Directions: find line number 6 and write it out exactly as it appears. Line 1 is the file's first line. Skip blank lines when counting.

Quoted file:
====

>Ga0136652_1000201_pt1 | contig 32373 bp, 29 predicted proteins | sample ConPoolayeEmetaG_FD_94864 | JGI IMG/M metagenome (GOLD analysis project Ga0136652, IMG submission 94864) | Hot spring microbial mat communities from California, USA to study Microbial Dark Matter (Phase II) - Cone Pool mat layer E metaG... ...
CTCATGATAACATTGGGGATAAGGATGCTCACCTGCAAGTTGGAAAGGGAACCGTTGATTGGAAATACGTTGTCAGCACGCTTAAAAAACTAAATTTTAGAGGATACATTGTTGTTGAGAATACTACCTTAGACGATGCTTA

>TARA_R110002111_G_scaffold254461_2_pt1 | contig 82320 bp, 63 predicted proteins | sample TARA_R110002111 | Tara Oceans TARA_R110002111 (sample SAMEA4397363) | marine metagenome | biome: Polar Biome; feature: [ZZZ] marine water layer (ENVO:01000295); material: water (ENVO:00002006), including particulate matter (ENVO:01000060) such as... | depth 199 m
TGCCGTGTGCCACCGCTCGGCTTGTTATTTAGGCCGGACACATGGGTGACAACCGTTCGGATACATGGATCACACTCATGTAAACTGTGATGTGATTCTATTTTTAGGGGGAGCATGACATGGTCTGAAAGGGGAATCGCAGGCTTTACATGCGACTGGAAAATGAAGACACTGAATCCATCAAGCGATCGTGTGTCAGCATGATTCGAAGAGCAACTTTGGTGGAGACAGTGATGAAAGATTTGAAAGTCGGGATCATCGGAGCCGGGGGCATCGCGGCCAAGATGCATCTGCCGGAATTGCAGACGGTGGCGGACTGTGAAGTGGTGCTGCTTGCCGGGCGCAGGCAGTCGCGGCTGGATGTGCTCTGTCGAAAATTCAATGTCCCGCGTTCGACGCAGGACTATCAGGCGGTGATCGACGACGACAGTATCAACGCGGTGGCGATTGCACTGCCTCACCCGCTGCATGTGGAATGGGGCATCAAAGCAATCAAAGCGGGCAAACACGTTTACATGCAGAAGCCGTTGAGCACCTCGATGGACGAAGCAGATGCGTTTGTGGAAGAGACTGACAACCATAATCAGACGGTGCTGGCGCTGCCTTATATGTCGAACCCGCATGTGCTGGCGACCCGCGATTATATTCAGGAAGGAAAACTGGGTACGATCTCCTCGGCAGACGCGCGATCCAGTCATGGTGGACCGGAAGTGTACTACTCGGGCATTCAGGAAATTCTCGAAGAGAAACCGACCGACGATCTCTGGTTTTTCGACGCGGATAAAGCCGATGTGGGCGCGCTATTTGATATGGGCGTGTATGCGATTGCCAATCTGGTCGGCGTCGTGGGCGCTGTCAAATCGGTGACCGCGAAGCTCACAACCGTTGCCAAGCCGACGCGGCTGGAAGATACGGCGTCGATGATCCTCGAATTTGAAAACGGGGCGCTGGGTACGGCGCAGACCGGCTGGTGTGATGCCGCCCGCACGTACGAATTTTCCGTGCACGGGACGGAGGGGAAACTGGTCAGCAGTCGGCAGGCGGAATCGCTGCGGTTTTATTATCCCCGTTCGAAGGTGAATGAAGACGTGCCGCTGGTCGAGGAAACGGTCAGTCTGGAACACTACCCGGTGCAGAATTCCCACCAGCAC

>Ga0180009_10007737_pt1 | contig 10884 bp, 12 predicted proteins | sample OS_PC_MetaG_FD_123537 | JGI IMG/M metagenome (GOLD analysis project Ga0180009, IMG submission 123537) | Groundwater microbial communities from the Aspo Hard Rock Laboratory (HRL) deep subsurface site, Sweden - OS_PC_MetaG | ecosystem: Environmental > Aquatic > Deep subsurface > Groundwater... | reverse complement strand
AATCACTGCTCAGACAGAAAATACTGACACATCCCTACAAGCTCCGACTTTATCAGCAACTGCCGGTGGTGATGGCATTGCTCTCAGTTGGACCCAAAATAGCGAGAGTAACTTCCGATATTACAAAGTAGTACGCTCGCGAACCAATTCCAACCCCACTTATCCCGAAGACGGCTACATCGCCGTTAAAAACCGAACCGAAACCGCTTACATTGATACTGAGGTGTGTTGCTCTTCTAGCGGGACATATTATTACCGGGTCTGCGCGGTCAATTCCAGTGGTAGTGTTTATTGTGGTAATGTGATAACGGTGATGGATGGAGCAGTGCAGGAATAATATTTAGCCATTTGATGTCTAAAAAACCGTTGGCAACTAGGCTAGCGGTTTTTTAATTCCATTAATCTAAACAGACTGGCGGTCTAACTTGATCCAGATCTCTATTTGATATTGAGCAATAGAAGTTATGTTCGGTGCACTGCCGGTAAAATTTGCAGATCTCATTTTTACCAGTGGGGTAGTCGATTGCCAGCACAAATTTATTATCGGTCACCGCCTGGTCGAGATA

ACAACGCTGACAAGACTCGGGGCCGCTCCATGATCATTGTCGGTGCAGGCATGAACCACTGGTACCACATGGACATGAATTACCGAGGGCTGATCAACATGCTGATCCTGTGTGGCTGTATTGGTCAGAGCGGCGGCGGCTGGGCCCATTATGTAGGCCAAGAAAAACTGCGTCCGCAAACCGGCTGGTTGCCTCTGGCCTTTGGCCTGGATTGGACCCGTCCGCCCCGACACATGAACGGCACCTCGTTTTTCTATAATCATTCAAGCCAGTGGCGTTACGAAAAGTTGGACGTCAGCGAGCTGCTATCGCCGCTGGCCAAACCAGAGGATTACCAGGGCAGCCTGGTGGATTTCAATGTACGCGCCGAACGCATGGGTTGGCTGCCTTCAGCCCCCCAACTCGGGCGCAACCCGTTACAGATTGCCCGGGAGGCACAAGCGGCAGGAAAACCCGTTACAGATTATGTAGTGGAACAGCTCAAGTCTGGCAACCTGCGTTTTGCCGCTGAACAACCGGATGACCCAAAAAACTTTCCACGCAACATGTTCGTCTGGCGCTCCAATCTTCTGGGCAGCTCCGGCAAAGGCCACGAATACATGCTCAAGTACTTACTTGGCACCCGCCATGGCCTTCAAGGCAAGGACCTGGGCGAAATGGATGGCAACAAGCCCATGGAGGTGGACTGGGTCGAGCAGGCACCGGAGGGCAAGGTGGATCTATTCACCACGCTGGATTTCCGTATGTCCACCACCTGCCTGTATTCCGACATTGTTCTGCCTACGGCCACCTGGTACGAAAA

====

AATCACTGCTCAGACAGAAAATACTGACACATCCCTACAAGCTCCGACTTTATCAGCAACTGCCGGTGGTGATGGCATTGCTCTCAGTTGGACCCAAAATAGCGAGAGTAACTTCCGATATTACAAAGTAGTACGCTCGCGAACCAATTCCAACCCCACTTATCCCGAAGACGGCTACATCGCCGTTAAAAACCGAACCGAAACCGCTTACATTGATACTGAGGTGTGTTGCTCTTCTAGCGGGACATATTATTACCGGGTCTGCGCGGTCAATTCCAGTGGTAGTGTTTATTGTGGTAATGTGATAACGGTGATGGATGGAGCAGTGCAGGAATAATATTTAGCCATTTGATGTCTAAAAAACCGTTGGCAACTAGGCTAGCGGTTTTTTAATTCCATTAATCTAAACAGACTGGCGGTCTAACTTGATCCAGATCTCTATTTGATATTGAGCAATAGAAGTTATGTTCGGTGCACTGCCGGTAAAATTTGCAGATCTCATTTTTACCAGTGGGGTAGTCGATTGCCAGCACAAATTTATTATCGGTCACCGCCTGGTCGAGATA